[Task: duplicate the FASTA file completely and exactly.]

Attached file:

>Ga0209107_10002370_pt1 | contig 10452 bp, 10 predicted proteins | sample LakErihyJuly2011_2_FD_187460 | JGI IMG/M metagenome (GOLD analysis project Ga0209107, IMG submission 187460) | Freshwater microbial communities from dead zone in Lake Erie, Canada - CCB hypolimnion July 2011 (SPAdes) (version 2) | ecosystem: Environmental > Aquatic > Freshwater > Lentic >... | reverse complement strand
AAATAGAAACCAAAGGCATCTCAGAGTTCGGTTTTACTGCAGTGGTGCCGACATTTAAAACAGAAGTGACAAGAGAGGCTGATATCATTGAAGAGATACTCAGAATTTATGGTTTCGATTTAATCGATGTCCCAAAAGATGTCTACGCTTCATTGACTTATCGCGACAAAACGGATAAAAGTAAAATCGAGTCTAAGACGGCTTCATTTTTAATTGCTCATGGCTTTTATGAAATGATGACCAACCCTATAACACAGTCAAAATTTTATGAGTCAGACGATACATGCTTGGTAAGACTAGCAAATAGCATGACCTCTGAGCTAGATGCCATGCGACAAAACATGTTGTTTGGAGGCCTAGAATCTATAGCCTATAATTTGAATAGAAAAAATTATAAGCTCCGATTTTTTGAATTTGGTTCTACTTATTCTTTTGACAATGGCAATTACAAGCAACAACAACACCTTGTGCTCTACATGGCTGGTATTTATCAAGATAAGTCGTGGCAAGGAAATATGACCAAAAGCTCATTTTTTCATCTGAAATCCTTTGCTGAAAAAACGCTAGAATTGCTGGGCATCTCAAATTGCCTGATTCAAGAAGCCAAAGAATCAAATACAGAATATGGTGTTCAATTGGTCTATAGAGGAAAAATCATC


>Ga0209107_10002370_pt1 | contig 10452 bp, 10 predicted proteins | sample LakErihyJuly2011_2_FD_187460 | JGI IMG/M metagenome (GOLD analysis project Ga0209107, IMG submission 187460) | Freshwater microbial communities from dead zone in Lake Erie, Canada - CCB hypolimnion July 2011 (SPAdes) (version 2) | ecosystem: Environmental > Aquatic > Freshwater > Lentic >... | reverse complement strand
AAATAGAAACCAAAGGCATCTCAGAGTTCGGTTTTACTGCAGTGGTGCCGACATTTAAAACAGAAGTGACAAGAGAGGCTGATATCATTGAAGAGATACTCAGAATTTATGGTTTCGATTTAATCGATGTCCCAAAAGATGTCTACGCTTCATTGACTTATCGCGACAAAACGGATAAAAGTAAAATCGAGTCTAAGACGGCTTCATTTTTAATTGCTCATGGCTTTTATGAAATGATGACCAACCCTATAACACAGTCAAAATTTTATGAGTCAGACGATACATGCTTGGTAAGACTAGCAAATAGCATGACCTCTGAGCTAGATGCCATGCGACAAAACATGTTGTTTGGAGGCCTAGAATCTATAGCCTATAATTTGAATAGAAAAAATTATAAGCTCCGATTTTTTGAATTTGGTTCTACTTATTCTTTTGACAATGGCAATTACAAGCAACAACAACACCTTGTGCTCTACATGGCTGGTATTTATCAAGATAAGTCGTGGCAAGGAAATATGACCAAAAGCTCATTTTTTCATCTGAAATCCTTTGCTGAAAAAACGCTAGAATTGCTGGGCATCTCAAATTGCCTGATTCAAGAAGCCAAAGAATCAAATACAGAATATGGTGTTCAATTGGTCTATAGAGGAAAAATCATC